So rather let us openly mock God, as has been done before in the world: this is always preferable to the demeaning air of self-importance with which one would prove God’s existence. For to prove the existence of one who is present is the most shameless insult, since it is an attempt to make him ridiculous; but regrettably people haven’t the faintest idea of this and out of sheer seriousness see it as a pious undertaking…One proves [God’s] existence by worship—not proofs.
This quote by Søren Kierkegaard (1813-1855) couldn’t be more relevant to recent, tragic events. While Kierkegaard is referring here to a certain kind of rational, theological apologetics (defending “God’s existence”), there’s another kind of “God’s defender” that takes up actual arms, rather than merely the weapons of theological argument, against the unbelievers. It is better to “openly mock God” (perhaps using comic satire?) Kierkegaard here urges, than to “defend him.” He further suggests that the act of defending God (or “proving God’s existence”) is tantamount to doing the opposite–because in so doing the defender only reveals the inability of the God to show itself (much less defend itself).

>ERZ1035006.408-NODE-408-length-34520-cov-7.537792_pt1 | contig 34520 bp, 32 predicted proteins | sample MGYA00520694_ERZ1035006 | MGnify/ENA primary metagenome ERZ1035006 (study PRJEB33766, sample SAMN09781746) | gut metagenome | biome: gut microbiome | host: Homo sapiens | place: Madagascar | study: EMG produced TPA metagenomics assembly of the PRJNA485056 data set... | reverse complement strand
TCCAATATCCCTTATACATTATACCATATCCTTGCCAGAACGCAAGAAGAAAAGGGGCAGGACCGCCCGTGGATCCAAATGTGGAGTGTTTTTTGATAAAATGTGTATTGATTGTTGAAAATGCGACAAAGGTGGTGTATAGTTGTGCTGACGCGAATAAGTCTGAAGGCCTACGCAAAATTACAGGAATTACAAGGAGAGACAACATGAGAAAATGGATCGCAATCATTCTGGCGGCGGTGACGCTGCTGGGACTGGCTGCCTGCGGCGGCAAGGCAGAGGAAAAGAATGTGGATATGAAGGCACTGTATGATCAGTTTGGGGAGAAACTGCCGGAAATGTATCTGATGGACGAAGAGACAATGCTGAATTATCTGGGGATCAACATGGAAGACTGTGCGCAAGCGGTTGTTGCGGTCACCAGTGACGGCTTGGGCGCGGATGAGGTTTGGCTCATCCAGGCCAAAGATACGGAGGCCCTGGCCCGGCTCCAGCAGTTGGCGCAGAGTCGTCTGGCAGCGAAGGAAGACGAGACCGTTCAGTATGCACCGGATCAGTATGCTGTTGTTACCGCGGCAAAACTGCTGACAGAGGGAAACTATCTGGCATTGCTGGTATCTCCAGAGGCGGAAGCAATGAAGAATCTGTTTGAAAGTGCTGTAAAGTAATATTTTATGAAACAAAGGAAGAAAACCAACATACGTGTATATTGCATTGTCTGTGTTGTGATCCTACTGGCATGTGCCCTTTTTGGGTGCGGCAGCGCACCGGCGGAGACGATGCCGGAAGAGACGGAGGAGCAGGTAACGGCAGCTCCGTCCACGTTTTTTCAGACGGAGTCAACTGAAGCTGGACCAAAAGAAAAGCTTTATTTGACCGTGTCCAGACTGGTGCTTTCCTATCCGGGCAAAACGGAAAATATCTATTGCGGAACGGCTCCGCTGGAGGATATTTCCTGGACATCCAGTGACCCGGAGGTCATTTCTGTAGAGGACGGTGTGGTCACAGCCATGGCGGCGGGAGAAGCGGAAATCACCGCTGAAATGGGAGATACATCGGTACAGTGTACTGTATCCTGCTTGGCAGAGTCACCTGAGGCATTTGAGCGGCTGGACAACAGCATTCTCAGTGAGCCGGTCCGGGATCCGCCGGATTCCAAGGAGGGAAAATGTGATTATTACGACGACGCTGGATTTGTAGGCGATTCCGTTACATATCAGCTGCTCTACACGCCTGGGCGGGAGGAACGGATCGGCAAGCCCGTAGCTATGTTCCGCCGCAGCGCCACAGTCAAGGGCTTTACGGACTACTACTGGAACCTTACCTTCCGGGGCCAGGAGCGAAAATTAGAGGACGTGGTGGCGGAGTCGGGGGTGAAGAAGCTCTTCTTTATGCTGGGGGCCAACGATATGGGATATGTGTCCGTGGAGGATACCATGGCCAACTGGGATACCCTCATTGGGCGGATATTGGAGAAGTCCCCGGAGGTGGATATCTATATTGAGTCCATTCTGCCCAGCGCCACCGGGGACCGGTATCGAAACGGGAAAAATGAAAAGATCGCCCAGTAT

In a recent blog post, James McGrath, re-posted meme (via the Christian Left on Facebook), that I think resonates with Kierkegaard’s quote. There is a complicating dimension to all this, though, in that the eruptions of violence against “the West” are likely not solely motivated by some kind of pathological desire to “defend God.” Reza Aslan provided some helpful commentary on CNN yesterday regarding the cultural and socio-economic underpinnings of these terrorist actions. Underlying this violence are questions about identity, marginalization (or perceptions thereof) and culture-clash than it about religious doctrine per se (although these are intertwined). There are reasons (beyond theological or religious ones) that fundamentalist ideologies attract social castaways and others who have either isolated themselves or have been isolated by the larger culture. The Boston bombers come to mind, too. These reasons are in no way justifications of the violence (as Aslan also made clear, in his commentary). But in defending “God,” they are probably actually defending (or asserting) themselves., albeit in atrocious ways–and in ways that can be defined as idolatry of the most destructive kind. Religious fundamentalism appeals to people who cannot tell the difference between defending God and defending themselves. If this is what it means to defend God, it’s better to mock him instead. But it’s better still to worship God, which as Kierkegaard suggests, is the only “proof” for God worth considering.